In fact, I think one of the greatest downsides to “let’s just move in together” is that it robs the rest of us (your friends) of the chance to celebrate your partnership with a raucous wedding reception and terrible dancing three drinks in.

2. The psychological shift (in your own mind) that comes from making a public commitment to a “permament” partnership is worth it. 

Marriage is a unique relationship. It’s more than being sexual partners. It’s more than being best friends.  It’s not just a different flavor of “roommate.” It’s deeper than a financial partnership.

Marriage is for keeps.

When you take the steps necessary to incarnate your love for one another in a ceremony and legal document, you’re offered the chance to make this vow: I love you unconditionally. (That’s what the “for richer for poorer, in sickness and in health, for better and for worse” part of the traditional vows is getting at.)

Marriage is hard, not because it’s “marriage” per se but because deciding every day that I’m going to love my husband more than I did yesterday requires that I sacrifice some of myself for his benefit. It’s a daily challenge, not because he’s a trouble to live with (he’s not) but because I’m a self-centered, difficult human being and he’s in my space.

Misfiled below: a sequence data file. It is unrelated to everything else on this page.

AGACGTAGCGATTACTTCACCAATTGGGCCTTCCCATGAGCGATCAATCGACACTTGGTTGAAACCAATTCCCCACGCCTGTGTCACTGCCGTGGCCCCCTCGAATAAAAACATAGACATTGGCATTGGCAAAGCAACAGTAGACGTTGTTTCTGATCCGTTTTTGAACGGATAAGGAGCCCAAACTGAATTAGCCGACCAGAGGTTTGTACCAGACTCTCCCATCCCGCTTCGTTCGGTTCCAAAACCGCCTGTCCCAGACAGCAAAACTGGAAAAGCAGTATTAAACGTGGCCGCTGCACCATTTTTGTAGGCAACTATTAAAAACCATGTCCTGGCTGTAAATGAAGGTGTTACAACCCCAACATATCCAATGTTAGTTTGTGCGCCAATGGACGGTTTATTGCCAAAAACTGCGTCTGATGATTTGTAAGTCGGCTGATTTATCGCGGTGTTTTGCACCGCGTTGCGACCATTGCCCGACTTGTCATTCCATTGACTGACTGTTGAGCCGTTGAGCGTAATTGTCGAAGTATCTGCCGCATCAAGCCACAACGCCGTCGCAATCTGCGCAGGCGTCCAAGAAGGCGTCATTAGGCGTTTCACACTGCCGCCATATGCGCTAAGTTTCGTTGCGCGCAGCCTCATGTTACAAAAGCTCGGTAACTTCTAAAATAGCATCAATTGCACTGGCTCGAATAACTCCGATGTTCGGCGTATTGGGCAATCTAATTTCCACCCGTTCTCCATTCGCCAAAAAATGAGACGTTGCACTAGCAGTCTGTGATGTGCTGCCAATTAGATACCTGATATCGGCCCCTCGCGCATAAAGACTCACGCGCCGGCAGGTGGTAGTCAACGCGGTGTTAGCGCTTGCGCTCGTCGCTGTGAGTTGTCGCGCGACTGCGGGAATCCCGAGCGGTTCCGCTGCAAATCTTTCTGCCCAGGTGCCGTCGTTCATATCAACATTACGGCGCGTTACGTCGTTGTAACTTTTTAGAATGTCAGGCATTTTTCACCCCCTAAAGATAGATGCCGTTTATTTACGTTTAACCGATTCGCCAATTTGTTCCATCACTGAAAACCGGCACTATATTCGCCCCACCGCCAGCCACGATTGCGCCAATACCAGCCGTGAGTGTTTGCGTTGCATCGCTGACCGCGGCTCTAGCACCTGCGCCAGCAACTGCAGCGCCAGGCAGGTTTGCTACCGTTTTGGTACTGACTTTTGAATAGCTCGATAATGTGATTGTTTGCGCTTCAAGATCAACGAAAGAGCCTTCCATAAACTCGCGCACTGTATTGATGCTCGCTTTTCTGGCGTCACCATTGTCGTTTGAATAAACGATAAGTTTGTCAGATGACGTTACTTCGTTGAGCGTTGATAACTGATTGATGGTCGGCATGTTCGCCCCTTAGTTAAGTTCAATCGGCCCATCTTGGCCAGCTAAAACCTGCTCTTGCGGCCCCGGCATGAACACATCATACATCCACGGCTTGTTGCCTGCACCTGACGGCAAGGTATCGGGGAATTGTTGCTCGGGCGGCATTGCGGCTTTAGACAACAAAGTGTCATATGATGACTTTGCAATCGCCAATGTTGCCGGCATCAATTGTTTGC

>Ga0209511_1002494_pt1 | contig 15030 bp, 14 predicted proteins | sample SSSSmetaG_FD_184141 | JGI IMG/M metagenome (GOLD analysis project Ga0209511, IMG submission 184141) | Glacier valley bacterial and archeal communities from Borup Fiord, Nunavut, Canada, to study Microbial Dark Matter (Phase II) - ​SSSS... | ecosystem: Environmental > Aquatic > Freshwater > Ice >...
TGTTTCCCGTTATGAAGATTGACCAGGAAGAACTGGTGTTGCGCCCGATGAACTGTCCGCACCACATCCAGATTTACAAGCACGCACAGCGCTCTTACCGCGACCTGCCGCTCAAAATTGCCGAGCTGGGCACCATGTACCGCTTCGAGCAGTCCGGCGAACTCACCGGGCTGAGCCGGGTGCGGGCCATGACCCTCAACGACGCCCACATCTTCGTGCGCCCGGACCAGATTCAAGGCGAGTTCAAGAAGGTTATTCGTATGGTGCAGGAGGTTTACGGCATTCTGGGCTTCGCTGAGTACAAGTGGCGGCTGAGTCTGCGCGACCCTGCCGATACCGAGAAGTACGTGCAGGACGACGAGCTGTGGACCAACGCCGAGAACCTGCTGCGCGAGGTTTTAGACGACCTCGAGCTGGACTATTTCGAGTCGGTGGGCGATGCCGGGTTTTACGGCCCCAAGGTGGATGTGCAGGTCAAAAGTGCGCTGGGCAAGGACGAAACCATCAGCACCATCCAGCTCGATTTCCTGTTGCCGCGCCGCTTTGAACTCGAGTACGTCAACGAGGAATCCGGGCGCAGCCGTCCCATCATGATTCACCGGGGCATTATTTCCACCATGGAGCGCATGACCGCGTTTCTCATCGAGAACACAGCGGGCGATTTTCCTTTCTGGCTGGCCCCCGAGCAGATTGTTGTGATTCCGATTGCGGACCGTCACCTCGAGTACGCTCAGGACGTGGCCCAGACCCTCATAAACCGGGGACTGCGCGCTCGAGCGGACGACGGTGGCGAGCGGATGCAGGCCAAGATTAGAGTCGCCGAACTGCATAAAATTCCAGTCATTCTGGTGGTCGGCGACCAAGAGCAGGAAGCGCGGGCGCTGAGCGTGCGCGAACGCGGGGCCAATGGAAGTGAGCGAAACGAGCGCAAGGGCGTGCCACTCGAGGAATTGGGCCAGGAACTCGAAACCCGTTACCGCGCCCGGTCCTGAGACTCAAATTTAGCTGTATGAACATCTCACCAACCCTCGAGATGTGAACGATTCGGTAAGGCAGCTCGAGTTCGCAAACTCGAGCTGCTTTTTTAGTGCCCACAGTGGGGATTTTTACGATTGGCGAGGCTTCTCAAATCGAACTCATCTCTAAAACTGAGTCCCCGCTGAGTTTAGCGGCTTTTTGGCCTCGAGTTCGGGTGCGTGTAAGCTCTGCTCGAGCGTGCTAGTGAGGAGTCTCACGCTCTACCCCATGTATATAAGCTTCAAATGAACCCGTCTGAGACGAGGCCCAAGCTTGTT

Knowing that I signed up for a lifetime of this, and that I promised I wouldn’t quit when I stop feeling like I love him is foundational to the deal. That’s what unconditional love means. It’s not unconditional until you run into something in the other person that erodes your chipper can-do attitude about how much you love him/her.

Cohabitation can develop really deep feelings of loyalty and partnership, and I do find great merit in “common law” recognition of long-held partnerships as marriages. (Because I think they are, by that point.) But when you’re young, just living together means you’re heading into some very difficult storms without much of an anchor. In fact….

3. Your support network can’t take you seriously if you aren’t clearly “seriously committed.” 

A solid relationship that lasts will be a relationship grounded in a support network. That network has already been partially built by the time you get together, but it’s going to need more people to be effective across the length of your lifetime.  Life is never about just you. Lone wolves (and couples) get eaten in this world.

It’s not that cohabitation strips you of your support network. Not at all.  But I do think, lacking the confirmation of a marriage —that you’re serious about making this work— many of us more experienced married couples (who ought to be mentoring you) are less likely to fight for the survival of your relationship when you come to us weeping and angry and ready to throw in the towel.

Note that I said when, not if.

Truth is, cohabitation looks like “try before you buy.” And who am I to tell you to make the commitment if you aren’t sure yourself?